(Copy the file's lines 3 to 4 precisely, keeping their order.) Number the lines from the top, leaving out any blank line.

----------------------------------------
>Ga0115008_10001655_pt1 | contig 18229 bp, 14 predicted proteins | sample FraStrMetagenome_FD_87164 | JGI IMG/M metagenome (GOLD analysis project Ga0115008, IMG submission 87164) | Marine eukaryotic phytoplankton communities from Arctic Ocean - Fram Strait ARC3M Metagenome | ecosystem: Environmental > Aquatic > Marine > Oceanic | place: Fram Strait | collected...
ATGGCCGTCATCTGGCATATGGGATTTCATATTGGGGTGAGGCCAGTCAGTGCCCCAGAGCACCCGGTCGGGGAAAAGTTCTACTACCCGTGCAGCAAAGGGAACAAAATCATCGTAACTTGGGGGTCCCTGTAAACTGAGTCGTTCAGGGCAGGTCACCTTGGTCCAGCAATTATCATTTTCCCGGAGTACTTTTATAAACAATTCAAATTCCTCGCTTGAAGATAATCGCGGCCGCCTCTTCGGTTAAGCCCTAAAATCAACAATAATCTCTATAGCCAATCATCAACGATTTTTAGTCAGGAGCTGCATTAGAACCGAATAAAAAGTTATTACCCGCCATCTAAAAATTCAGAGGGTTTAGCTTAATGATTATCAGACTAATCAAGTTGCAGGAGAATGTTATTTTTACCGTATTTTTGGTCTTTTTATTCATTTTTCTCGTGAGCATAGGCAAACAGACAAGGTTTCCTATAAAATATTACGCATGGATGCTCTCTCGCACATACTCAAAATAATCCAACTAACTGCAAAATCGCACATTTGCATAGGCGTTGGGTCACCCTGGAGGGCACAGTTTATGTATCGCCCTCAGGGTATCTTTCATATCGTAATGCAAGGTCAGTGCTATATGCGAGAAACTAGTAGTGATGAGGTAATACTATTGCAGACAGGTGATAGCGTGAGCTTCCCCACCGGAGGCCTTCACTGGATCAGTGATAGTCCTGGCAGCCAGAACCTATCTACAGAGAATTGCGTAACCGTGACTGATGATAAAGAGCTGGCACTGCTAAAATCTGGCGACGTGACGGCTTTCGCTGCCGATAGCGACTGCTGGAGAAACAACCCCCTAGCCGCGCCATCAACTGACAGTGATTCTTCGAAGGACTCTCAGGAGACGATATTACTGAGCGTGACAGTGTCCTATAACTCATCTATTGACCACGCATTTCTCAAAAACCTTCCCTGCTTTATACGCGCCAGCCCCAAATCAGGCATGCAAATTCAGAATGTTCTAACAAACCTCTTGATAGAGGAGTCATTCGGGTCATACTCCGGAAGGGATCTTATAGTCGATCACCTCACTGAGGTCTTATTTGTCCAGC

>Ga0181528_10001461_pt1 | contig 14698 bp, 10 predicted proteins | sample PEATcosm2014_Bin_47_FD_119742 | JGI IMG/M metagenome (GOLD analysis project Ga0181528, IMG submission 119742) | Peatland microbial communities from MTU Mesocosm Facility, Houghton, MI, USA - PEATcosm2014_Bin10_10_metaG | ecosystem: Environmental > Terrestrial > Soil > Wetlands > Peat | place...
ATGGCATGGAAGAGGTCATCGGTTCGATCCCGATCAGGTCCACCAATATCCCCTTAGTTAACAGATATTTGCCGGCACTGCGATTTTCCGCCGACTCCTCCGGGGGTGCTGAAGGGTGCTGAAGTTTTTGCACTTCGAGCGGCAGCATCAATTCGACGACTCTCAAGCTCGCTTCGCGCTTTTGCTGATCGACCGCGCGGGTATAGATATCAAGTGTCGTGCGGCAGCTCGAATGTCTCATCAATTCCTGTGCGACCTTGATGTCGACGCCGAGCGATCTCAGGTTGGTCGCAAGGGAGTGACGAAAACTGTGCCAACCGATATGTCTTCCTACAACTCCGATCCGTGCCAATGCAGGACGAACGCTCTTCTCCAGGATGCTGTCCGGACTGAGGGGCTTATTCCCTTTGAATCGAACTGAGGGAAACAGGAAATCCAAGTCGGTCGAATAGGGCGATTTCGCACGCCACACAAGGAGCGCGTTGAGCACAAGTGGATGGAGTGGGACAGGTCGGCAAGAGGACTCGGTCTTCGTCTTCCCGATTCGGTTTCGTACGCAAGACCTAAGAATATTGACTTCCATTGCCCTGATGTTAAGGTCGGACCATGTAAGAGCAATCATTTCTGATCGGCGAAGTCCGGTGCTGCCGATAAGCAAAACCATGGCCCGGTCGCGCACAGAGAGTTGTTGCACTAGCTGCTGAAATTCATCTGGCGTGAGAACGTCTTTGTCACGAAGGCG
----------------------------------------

>Ga0181528_10001461_pt1 | contig 14698 bp, 10 predicted proteins | sample PEATcosm2014_Bin_47_FD_119742 | JGI IMG/M metagenome (GOLD analysis project Ga0181528, IMG submission 119742) | Peatland microbial communities from MTU Mesocosm Facility, Houghton, MI, USA - PEATcosm2014_Bin10_10_metaG | ecosystem: Environmental > Terrestrial > Soil > Wetlands > Peat | place...
ATGGCATGGAAGAGGTCATCGGTTCGATCCCGATCAGGTCCACCAATATCCCCTTAGTTAACAGATATTTGCCGGCACTGCGATTTTCCGCCGACTCCTCCGGGGGTGCTGAAGGGTGCTGAAGTTTTTGCACTTCGAGCGGCAGCATCAATTCGACGACTCTCAAGCTCGCTTCGCGCTTTTGCTGATCGACCGCGCGGGTATAGATATCAAGTGTCGTGCGGCAGCTCGAATGTCTCATCAATTCCTGTGCGACCTTGATGTCGACGCCGAGCGATCTCAGGTTGGTCGCAAGGGAGTGACGAAAACTGTGCCAACCGATATGTCTTCCTACAACTCCGATCCGTGCCAATGCAGGACGAACGCTCTTCTCCAGGATGCTGTCCGGACTGAGGGGCTTATTCCCTTTGAATCGAACTGAGGGAAACAGGAAATCCAAGTCGGTCGAATAGGGCGATTTCGCACGCCACACAAGGAGCGCGTTGAGCACAAGTGGATGGAGTGGGACAGGTCGGCAAGAGGACTCGGTCTTCGTCTTCCCGATTCGGTTTCGTACGCAAGACCTAAGAATATTGACTTCCATTGCCCTGATGTTAAGGTCGGACCATGTAAGAGCAATCATTTCTGATCGGCGAAGTCCGGTGCTGCCGATAAGCAAAACCATGGCCCGGTCGCGCACAGAGAGTTGTTGCACTAGCTGCTGAAATTCATCTGGCGTGAGAACGTCTTTGTCACGAAGGCG